The Best Comedies On Netflix Right Now

Olivia Ovenden
Esquire
Photo credit: Netflix
Photo credit: Netflix

From Esquire

In need of a laugh? The good news is that there's plenty of comedy on Netflix that can satisfy that itch. We're not just talking stoner bro comedies – though they are there, should you wish – because the streaming service also boasts hilarious indie dramas, amusing coming-of-age feminist films and so-awkward-it's-funny family portraits.

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True crime and gripping documentaries are great, but sometimes you need something a little lighter.

Gloria Bell

From hit-machine indie studio A24, Gloria Bell is a near shot-by-shot remake of 2013 Spanish film Gloria, made by the same director, Sebastian Lelio. The titular character, played superbly by Julianne Moore, is a middle-aged divorcée partying her way around Los Angeles until she meets a kindred spirit who she starts a precarious relationship with.

There's a carefree abandon to the film, flipping the typically dour topic of single older women into something that feels more like a bro comedy in parts, and we mean that in the best way possible.

Fighting with my family

Stephen Merchant directs this true story of a foul-mouthed family of wrestlers from Norwich who are thrown into the big leagues when their daughter is selected for the WWE roster in America. It's a story not often seen on screen - that of a working class girl making it across the pond - as Paige becomes the youngest ever holder of the Divas Champion title.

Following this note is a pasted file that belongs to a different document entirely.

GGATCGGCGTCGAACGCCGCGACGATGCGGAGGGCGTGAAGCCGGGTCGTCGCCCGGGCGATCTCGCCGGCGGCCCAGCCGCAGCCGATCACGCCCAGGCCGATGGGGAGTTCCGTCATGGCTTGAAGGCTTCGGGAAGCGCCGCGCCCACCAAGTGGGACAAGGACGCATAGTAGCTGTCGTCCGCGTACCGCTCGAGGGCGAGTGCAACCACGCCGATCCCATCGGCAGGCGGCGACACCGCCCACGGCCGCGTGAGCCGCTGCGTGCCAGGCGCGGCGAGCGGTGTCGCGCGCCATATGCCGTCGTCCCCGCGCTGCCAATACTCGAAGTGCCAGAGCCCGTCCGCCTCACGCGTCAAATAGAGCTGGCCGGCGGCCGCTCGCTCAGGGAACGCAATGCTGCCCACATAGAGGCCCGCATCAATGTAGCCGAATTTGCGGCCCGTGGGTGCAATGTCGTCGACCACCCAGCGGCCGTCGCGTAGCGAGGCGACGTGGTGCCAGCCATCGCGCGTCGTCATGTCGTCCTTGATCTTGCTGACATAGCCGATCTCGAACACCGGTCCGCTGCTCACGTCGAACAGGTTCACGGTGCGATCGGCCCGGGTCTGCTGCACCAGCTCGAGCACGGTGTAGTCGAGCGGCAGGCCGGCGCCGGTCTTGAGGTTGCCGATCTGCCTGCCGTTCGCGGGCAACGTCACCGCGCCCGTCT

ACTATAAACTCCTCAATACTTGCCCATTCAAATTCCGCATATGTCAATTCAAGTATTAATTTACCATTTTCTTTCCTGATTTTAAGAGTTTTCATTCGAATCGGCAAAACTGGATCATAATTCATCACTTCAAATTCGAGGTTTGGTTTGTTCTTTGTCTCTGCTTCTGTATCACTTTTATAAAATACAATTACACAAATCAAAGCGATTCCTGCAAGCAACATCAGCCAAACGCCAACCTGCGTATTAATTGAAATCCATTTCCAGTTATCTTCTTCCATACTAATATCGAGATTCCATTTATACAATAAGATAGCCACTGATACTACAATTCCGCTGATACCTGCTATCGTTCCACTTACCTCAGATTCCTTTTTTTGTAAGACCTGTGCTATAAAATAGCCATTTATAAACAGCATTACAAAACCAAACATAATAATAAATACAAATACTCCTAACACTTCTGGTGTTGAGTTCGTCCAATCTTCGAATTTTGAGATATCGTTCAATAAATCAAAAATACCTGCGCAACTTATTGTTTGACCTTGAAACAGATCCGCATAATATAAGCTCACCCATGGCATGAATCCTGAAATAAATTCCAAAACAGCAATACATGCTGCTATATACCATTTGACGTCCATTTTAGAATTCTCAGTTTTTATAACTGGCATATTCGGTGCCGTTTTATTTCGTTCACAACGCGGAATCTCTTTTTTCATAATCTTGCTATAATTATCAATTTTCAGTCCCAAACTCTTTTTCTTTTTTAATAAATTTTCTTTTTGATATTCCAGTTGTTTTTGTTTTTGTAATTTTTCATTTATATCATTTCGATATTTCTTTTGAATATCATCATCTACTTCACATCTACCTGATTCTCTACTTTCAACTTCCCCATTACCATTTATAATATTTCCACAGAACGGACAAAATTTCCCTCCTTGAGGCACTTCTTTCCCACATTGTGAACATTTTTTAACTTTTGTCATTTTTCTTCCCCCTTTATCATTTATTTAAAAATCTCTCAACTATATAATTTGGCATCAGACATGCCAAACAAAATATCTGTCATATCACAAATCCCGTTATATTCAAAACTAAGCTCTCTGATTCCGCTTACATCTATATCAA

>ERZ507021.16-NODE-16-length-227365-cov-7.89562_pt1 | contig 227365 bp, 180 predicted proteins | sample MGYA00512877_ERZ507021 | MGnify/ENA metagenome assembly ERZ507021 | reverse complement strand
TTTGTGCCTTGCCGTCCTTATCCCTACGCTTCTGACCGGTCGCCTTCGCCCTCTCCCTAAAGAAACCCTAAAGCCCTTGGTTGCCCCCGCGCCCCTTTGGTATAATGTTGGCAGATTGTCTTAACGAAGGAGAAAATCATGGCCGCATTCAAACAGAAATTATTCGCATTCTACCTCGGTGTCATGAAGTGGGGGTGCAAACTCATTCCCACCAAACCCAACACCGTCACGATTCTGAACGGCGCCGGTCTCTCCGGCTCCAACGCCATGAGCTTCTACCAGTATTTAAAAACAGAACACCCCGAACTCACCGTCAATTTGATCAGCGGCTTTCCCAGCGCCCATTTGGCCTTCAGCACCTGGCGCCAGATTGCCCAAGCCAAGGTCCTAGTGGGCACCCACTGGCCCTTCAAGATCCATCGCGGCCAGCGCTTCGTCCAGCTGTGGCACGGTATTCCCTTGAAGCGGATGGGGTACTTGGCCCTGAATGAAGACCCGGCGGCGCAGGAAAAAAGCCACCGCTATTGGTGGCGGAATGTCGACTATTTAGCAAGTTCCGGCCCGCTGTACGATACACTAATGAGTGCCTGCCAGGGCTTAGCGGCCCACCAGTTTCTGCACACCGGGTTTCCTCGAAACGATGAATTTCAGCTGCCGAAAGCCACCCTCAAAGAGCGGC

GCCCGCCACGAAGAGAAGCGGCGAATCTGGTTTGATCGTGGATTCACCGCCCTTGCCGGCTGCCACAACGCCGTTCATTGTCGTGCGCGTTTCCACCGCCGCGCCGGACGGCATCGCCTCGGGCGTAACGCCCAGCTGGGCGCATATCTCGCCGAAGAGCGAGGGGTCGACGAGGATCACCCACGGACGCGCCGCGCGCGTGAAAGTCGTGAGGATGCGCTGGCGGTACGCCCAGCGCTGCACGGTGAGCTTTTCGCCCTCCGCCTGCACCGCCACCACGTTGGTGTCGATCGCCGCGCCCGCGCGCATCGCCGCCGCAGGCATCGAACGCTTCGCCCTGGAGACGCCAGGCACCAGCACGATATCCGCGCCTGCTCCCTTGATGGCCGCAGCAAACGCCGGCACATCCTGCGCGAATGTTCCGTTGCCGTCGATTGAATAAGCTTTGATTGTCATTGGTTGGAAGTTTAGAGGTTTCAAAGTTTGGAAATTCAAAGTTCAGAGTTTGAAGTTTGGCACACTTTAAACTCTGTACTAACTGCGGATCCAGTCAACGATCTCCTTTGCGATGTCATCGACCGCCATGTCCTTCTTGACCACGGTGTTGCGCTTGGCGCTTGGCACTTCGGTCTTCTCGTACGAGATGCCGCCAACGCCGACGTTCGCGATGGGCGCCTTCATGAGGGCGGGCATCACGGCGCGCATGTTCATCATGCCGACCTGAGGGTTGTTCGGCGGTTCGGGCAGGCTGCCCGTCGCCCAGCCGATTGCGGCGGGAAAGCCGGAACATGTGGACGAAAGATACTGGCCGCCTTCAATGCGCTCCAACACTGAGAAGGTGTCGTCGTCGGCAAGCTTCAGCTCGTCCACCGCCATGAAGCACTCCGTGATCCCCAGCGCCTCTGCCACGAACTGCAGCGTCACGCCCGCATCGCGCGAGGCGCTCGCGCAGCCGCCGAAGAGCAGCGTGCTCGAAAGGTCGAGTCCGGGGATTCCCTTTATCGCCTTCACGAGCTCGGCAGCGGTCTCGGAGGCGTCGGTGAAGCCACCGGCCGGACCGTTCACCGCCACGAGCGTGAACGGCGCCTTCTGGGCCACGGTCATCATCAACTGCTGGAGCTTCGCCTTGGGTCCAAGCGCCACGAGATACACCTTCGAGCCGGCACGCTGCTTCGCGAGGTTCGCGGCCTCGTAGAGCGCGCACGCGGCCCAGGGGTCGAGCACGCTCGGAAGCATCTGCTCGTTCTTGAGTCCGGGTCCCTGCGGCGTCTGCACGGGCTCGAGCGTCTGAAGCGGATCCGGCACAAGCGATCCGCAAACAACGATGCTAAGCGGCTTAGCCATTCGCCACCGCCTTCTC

With a cast that includes Lena Headey, Nick Frost, Jack Lowden and Vince Vaughn, and containing some superb one-liners ("I’ve never had rectal bleeding before, but I’m pretty sure I’m not a fan of that") the family in the ring will leave you surprisingly misty-eyed by the end.

Ladybird

Greta Gerwig's breakout coming-of-age drama is about a pretentious but endearing teenage girl who demands her family call her 'Ladybird' as she navigates the awkward tail end of adolescence. What Gerwig's directorial debut so perfectly captures is the war of attrition between parents and children in these awkward years between childhood and being an adult.

Saorise Ronan is brilliant in the titular role, but the sparring matches between her and her mother (played faultlessly by Laurie Metcalf) are where the real comedy gold – including a scene where Ladybird rolls out of a moving car – come from. There's also great performances from Timothée Chalamet, Lucas Hedges and Beanie Feldstein.

The Big Short

Based on a book of the same name by Michael Lewis (Liar's Poker, Moneyball), the 2008 financial crisis and subprime mortgage scam in America gets a slick and amusing adaptation courtesy of Vice and Anchorman director Adam McKay.

Christian Bale is on his typically chameleonic form as Michael Burry, an eccentric ex-physician and one of the group of investors who bet against the mortgage market and walked away with millions. There's plenty of zingers in the sharp script and any fears of boring financial jargon are seen to by having Margot Robbie in the bath explaining what is going on.

Wedding Crashers

"It's wedding season baby!", and by that we mean it is time to watch or rewatch this funny foray into the cringe-ness of modern weddings. In it Vince Vaughn and Owen Wilson play a pair of best friends who spend their summers crashing weddings until they end up at one where they are tangled up with the family hosting.